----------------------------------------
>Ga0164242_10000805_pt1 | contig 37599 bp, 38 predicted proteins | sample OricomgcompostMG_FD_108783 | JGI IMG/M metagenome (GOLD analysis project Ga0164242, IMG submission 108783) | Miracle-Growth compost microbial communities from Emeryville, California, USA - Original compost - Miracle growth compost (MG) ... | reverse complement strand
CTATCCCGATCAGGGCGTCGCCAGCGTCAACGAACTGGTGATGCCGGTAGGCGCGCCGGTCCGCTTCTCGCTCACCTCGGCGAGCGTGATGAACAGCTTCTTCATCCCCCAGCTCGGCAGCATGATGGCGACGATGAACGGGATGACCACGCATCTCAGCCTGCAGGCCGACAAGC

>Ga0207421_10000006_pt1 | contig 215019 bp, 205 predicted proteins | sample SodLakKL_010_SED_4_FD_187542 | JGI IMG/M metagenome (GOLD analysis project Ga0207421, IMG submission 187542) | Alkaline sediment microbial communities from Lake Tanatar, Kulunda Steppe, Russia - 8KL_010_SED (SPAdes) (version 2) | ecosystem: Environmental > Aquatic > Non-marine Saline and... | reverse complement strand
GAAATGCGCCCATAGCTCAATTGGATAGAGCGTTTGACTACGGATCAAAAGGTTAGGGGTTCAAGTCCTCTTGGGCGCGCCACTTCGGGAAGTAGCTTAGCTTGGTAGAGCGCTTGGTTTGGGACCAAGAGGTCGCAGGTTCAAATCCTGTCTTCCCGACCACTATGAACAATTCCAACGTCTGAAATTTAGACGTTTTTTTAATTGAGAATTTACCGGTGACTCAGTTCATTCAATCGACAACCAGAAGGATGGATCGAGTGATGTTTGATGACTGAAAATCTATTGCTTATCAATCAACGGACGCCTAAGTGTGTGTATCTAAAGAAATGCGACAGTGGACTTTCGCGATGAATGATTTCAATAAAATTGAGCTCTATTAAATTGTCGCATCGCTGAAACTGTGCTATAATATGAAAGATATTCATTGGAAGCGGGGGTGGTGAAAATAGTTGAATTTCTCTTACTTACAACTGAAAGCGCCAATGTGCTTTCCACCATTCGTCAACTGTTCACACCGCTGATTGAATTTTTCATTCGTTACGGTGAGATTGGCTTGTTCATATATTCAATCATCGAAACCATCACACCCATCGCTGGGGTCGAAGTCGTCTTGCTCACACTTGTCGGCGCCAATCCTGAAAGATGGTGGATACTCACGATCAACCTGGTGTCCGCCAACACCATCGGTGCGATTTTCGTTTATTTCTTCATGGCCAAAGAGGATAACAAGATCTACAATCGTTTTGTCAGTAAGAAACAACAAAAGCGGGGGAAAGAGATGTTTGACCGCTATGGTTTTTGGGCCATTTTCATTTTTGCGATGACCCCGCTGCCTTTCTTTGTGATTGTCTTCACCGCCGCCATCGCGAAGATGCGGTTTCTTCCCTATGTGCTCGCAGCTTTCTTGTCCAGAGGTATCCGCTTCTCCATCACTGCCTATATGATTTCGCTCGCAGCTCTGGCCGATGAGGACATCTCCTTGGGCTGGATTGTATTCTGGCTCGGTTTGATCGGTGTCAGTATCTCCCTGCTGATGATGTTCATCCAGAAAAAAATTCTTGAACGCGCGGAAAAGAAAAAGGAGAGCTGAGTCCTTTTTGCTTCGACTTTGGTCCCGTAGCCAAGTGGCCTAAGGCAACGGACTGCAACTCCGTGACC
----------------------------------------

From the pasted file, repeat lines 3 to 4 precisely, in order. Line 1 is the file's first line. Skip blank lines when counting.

>Ga0207421_10000006_pt1 | contig 215019 bp, 205 predicted proteins | sample SodLakKL_010_SED_4_FD_187542 | JGI IMG/M metagenome (GOLD analysis project Ga0207421, IMG submission 187542) | Alkaline sediment microbial communities from Lake Tanatar, Kulunda Steppe, Russia - 8KL_010_SED (SPAdes) (version 2) | ecosystem: Environmental > Aquatic > Non-marine Saline and... | reverse complement strand
GAAATGCGCCCATAGCTCAATTGGATAGAGCGTTTGACTACGGATCAAAAGGTTAGGGGTTCAAGTCCTCTTGGGCGCGCCACTTCGGGAAGTAGCTTAGCTTGGTAGAGCGCTTGGTTTGGGACCAAGAGGTCGCAGGTTCAAATCCTGTCTTCCCGACCACTATGAACAATTCCAACGTCTGAAATTTAGACGTTTTTTTAATTGAGAATTTACCGGTGACTCAGTTCATTCAATCGACAACCAGAAGGATGGATCGAGTGATGTTTGATGACTGAAAATCTATTGCTTATCAATCAACGGACGCCTAAGTGTGTGTATCTAAAGAAATGCGACAGTGGACTTTCGCGATGAATGATTTCAATAAAATTGAGCTCTATTAAATTGTCGCATCGCTGAAACTGTGCTATAATATGAAAGATATTCATTGGAAGCGGGGGTGGTGAAAATAGTTGAATTTCTCTTACTTACAACTGAAAGCGCCAATGTGCTTTCCACCATTCGTCAACTGTTCACACCGCTGATTGAATTTTTCATTCGTTACGGTGAGATTGGCTTGTTCATATATTCAATCATCGAAACCATCACACCCATCGCTGGGGTCGAAGTCGTCTTGCTCACACTTGTCGGCGCCAATCCTGAAAGATGGTGGATACTCACGATCAACCTGGTGTCCGCCAACACCATCGGTGCGATTTTCGTTTATTTCTTCATGGCCAAAGAGGATAACAAGATCTACAATCGTTTTGTCAGTAAGAAACAACAAAAGCGGGGGAAAGAGATGTTTGACCGCTATGGTTTTTGGGCCATTTTCATTTTTGCGATGACCCCGCTGCCTTTCTTTGTGATTGTCTTCACCGCCGCCATCGCGAAGATGCGGTTTCTTCCCTATGTGCTCGCAGCTTTCTTGTCCAGAGGTATCCGCTTCTCCATCACTGCCTATATGATTTCGCTCGCAGCTCTGGCCGATGAGGACATCTCCTTGGGCTGGATTGTATTCTGGCTCGGTTTGATCGGTGTCAGTATCTCCCTGCTGATGATGTTCATCCAGAAAAAAATTCTTGAACGCGCGGAAAAGAAAAAGGAGAGCTGAGTCCTTTTTGCTTCGACTTTGGTCCCGTAGCCAAGTGGCCTAAGGCAACGGACTGCAACTCCGTGACC